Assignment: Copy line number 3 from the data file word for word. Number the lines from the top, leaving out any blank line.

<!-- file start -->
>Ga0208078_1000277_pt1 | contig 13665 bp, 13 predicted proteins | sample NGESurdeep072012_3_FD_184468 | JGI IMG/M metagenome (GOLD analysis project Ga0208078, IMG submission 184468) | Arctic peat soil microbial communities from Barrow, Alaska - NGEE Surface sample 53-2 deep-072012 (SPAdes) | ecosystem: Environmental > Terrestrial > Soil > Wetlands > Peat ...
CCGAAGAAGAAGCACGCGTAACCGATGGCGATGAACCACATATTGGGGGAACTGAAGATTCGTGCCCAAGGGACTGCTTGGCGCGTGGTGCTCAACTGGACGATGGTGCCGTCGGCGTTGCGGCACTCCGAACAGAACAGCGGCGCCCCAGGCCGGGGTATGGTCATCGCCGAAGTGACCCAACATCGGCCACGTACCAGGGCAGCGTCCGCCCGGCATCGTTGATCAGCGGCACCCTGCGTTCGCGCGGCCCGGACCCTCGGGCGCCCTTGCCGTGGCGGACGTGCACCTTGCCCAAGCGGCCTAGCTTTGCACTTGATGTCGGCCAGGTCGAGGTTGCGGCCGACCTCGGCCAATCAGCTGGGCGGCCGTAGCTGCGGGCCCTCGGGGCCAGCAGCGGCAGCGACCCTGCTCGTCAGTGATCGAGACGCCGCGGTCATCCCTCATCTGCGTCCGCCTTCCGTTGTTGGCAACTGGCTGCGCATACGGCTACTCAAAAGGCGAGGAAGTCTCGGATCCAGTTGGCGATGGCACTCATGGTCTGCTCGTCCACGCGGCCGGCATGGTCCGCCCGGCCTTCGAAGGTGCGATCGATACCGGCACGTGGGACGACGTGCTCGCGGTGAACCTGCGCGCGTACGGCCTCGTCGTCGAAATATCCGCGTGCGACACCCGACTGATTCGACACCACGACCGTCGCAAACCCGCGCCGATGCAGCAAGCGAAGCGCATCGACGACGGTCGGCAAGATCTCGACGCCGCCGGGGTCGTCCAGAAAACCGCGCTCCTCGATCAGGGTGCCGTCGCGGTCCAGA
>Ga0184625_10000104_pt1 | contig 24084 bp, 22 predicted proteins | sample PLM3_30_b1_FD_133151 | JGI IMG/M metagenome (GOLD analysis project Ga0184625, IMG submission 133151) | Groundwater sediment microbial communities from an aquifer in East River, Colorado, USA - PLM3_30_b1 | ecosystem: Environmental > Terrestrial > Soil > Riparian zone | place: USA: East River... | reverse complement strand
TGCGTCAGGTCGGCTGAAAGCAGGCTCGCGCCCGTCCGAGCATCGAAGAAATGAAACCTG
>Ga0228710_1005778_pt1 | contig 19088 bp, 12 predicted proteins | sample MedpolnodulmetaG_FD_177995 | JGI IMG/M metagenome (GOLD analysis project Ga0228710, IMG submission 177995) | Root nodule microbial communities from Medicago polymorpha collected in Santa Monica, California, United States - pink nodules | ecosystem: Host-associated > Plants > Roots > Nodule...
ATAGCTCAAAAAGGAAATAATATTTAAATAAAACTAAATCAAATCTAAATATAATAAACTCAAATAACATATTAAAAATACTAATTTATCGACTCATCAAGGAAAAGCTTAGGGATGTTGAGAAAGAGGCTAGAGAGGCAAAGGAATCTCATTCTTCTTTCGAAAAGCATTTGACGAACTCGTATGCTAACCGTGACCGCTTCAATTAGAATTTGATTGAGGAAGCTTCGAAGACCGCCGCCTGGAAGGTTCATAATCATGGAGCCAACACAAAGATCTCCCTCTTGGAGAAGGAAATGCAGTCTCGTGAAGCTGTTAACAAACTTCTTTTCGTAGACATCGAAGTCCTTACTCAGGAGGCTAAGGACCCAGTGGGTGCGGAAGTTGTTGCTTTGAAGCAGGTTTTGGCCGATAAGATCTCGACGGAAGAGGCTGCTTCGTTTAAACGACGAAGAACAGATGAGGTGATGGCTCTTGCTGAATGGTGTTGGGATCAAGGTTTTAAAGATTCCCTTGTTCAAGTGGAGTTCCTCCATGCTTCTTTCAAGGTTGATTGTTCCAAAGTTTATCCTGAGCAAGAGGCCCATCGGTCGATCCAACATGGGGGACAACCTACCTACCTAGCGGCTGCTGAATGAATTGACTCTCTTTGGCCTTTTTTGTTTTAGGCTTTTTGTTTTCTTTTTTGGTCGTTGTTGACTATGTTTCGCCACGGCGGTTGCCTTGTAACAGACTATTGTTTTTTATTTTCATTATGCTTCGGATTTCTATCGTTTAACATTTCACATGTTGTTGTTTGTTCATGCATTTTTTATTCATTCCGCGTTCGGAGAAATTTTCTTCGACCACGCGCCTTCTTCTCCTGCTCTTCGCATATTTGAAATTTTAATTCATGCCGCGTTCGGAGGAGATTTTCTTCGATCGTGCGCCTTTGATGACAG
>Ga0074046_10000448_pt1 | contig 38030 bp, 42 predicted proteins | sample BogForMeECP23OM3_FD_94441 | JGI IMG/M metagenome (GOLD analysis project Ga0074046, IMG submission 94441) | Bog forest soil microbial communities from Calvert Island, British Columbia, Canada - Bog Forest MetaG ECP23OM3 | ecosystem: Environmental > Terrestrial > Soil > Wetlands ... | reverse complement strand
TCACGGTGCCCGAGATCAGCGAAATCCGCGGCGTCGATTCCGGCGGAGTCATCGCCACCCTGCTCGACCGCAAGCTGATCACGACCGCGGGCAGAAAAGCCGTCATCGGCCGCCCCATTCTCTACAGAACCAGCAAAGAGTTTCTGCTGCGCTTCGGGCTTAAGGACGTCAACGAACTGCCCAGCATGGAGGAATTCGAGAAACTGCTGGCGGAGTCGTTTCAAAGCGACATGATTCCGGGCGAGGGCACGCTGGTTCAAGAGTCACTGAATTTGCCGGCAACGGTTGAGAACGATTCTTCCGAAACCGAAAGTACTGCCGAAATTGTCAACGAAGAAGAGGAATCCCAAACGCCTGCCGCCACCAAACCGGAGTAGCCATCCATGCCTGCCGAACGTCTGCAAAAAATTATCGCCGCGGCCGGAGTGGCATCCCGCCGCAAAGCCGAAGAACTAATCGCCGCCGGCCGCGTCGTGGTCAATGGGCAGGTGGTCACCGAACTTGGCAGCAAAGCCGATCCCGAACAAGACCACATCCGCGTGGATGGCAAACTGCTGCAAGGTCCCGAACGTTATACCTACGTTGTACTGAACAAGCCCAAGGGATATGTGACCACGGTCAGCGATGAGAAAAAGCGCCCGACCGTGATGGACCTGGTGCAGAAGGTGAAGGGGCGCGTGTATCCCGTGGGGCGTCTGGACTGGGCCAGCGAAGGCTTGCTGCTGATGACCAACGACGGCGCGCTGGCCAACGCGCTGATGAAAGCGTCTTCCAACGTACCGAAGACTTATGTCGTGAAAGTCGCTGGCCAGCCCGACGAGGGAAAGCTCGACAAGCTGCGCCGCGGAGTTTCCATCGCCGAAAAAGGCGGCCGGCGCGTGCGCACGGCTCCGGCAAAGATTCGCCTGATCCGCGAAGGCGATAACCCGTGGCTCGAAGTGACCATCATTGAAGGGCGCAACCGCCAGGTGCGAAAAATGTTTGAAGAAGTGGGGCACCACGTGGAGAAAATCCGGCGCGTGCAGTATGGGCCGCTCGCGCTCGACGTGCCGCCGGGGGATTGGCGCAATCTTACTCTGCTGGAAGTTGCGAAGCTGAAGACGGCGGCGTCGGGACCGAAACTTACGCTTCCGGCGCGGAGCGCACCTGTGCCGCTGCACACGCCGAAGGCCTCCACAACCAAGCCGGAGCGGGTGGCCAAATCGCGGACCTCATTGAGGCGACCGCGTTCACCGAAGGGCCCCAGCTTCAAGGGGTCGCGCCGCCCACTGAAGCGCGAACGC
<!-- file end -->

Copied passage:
>Ga0184625_10000104_pt1 | contig 24084 bp, 22 predicted proteins | sample PLM3_30_b1_FD_133151 | JGI IMG/M metagenome (GOLD analysis project Ga0184625, IMG submission 133151) | Groundwater sediment microbial communities from an aquifer in East River, Colorado, USA - PLM3_30_b1 | ecosystem: Environmental > Terrestrial > Soil > Riparian zone | place: USA: East River... | reverse complement strand